In 2022, the SDA granted the district two new prekindergarten through eighth grade schools, along with 14 other projects across the state to address high-priority needs and overcrowding. One of those schools is the recently opened Nelson Mandela Elementary School, housed in the former University Heights Charter School building. The SDA purchased the building after the state shut down the school in 2022. 

A second elementary school was promised for Newark, but district and SDA officials agreed to move forward with the construction of a new University High School building instead, said SDA spokesperson Edye Maier. The project, which is in the planning stage, is meant to alleviate overcrowding as school officials project the district’s enrollment will continue to grow as the city’s population increases.

The SDA is also working on eight other projects across all SDA districts, which consist of underground vault repairs and demolition, roof replacements, masonry repairs, and stucco repairs and replacement, according to an SDA report released during its October meeting. In Newark, Technology and University high schools, along with Cleveland and Salome Ureña elementary schools, are slated for those repairs, which are valued at roughly $7 million. 

In 2022, the SDA also completed structural repairs at Shabazz High School and basement water infiltration at Roberto Clemente Elementary School. The price tag was more than $3.5 million. 

The projects are part of Murphy’s cash infusion to the SDA after it authorized almost $1.85 billion for school construction and capital maintenance projects for SDA districts during the 2022 and 2023 state budget cycles. In 2021, $75 million was allocated to districts for capital maintenance and infrastructure projects. Newark received roughly $6.5 million as part of that allocation.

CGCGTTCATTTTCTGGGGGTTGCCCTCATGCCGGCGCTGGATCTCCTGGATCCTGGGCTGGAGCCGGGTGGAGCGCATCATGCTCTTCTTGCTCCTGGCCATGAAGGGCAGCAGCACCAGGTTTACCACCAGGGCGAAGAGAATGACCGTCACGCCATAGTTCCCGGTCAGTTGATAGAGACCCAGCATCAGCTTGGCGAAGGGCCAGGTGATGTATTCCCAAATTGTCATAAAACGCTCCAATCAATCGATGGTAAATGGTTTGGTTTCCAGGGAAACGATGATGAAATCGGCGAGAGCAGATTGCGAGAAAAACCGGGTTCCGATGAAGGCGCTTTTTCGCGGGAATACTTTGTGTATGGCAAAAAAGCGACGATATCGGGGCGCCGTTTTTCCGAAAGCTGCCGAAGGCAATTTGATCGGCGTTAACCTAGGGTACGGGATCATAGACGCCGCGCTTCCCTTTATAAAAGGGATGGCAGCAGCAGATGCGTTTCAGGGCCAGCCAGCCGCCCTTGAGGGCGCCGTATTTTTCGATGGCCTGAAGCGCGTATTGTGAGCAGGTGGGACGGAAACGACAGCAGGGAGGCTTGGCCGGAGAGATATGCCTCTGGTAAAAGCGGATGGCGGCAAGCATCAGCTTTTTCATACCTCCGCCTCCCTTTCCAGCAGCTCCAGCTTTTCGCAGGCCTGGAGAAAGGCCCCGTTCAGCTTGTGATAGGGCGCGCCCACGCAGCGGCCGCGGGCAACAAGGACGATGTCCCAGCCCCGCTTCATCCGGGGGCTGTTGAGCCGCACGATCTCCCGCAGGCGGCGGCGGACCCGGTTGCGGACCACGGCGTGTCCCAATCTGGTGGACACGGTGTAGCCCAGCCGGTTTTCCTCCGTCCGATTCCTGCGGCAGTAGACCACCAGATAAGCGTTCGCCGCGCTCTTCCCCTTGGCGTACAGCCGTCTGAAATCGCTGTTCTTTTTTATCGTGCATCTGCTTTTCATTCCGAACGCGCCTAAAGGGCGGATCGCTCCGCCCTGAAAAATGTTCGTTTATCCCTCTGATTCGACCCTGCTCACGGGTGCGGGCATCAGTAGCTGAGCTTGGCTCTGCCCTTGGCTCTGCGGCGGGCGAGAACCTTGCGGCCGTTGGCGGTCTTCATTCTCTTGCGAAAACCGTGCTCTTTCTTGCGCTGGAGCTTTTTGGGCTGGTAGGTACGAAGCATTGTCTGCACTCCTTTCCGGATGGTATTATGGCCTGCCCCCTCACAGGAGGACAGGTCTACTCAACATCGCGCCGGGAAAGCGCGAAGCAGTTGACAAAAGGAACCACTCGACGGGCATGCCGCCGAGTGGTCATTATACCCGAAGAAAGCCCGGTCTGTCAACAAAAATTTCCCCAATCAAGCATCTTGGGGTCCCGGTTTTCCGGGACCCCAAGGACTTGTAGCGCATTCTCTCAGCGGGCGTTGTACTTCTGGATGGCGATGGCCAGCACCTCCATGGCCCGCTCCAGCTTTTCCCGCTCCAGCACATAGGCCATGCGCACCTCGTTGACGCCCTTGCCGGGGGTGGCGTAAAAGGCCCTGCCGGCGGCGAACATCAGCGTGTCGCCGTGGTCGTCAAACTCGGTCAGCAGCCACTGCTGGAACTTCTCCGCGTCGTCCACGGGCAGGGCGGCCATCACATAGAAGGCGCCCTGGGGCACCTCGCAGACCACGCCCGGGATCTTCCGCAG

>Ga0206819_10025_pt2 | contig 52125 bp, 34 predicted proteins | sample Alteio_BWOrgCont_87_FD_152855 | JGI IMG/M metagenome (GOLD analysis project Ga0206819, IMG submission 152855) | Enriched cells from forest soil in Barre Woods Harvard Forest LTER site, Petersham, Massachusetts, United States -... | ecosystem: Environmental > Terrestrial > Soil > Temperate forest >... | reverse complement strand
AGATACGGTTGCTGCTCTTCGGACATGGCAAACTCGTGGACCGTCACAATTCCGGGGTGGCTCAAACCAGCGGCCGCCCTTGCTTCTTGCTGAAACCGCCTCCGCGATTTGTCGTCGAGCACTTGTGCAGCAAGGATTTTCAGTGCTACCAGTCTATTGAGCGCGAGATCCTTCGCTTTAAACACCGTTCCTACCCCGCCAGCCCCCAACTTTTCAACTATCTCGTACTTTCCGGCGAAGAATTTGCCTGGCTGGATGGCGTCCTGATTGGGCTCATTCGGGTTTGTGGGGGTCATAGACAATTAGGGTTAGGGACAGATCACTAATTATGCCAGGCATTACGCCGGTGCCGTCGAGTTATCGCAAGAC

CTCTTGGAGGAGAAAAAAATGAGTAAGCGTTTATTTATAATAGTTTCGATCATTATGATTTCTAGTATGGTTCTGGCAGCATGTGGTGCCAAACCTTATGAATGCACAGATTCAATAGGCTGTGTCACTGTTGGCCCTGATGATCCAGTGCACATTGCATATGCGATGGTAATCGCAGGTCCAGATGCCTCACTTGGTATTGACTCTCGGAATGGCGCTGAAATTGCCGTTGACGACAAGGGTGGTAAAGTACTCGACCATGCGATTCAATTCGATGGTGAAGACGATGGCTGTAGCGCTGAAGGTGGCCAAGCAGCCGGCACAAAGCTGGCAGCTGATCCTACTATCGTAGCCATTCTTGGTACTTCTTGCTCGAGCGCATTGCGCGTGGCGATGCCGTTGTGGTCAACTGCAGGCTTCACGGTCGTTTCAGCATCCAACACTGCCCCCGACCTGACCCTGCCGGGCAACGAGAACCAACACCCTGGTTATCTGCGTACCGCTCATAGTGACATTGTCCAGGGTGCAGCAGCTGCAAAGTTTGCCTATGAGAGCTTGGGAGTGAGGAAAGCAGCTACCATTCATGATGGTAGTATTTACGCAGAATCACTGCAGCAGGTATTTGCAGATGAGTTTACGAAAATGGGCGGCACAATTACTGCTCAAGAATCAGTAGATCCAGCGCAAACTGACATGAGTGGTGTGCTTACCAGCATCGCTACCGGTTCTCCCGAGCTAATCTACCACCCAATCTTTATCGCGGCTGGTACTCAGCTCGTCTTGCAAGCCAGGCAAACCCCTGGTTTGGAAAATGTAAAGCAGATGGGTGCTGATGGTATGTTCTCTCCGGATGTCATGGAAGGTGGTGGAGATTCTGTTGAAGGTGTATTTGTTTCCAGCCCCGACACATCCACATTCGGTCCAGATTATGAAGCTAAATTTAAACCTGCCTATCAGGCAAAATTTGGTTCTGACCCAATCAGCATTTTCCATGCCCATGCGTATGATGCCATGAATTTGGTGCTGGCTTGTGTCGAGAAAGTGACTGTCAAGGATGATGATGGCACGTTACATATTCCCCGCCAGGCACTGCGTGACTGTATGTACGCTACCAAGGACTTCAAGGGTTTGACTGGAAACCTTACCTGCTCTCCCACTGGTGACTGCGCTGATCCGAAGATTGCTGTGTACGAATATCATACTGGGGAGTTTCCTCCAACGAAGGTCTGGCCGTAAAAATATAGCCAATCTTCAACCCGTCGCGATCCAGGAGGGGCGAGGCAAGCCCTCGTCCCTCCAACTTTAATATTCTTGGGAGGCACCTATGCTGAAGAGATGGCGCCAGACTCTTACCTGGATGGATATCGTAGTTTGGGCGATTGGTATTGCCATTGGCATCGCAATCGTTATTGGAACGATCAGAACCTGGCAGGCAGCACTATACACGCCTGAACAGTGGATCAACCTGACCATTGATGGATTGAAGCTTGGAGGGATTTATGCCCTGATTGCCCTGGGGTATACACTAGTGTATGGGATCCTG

Yet, the funds cover a fraction of facilities improvements in SDA districts. Newark Public Schools is slated to receive more funds for school construction projects as part of the state’s 2024 budget after Murphy allocated another $75 million to the SDA. Those funds have not been disbursed yet, Maier said. 

The district is also working on a new assessment of school building repairs and new schools to update its needs since 2016, León has said. 

School construction funding up to the state, for now

Newark hasn’t raised its property taxes in the last three years, but school officials have warned that will be an exception rather than the norm moving forward. In recent school board meetings, León has hinted at asking taxpayers to foot the bill for school construction projects.

Through a weighted student formula created under the School Funding Reform Act, New Jersey determines how much aid to send to districts to support education and programming costs across its schools. Newark saw an increase in state aid this year, but it remains $27.7 million short of the budget recommended under the formula, said Valerie Wilson, the district’s school business administrator, during March’s budget hearing

But state aid calculated under the formula is not meant to pay for school construction or renovation projects. 

“You can’t reallocate funding away from staffing and day-to-day operations of a district to fund the facilities needs that are as severe as Newark has right now,” said Farrie from the Education Law Center. 

In 2021, the Education Law Center went back to the courts to compel the state to meet its constitutional obligation to fund SDA projects. The court appointed retired Judge Thomas Miller as a special master to write an analysis of the construction projects in those districts.

In his 87-page report, Miller wrote that there is a significant remaining need in the SDA school districts but no long-term plan to fund construction projects.

“The state Supreme Court has clearly said that this is not something that school districts should be funding,” Farrie said. “Newark cannot budget its way out of this hole that SDA has created.”

Last month, in a virtual conversation with Newark Mayor Ras Baraka, León said he would need to meet with city and state officials “to really figure out how to grapple and attack” the needs before presenting a bond to city residents. But that solution might not be feasible in Newark. 

Wealthier school districts, which have a strong property tax base, often can support a bond for school construction projects, but a city with a smaller property tax base, like Newark, might not have that option. 

Newark Public Schools’ operations are supplemented by $138.3 million from local property taxes, or 10.3% of the district’s 2023-24 budget. That number has remained the same for the last three years because Newark taxpayers haven’t seen an increase in their property taxes. 

So far, there has been no mention of a bond on the November ballot. 

Jessie Gómez is a reporter for Chalkbeat Newark, covering public education in the city. Contact Jessie at jgomez@chalkbeat.org.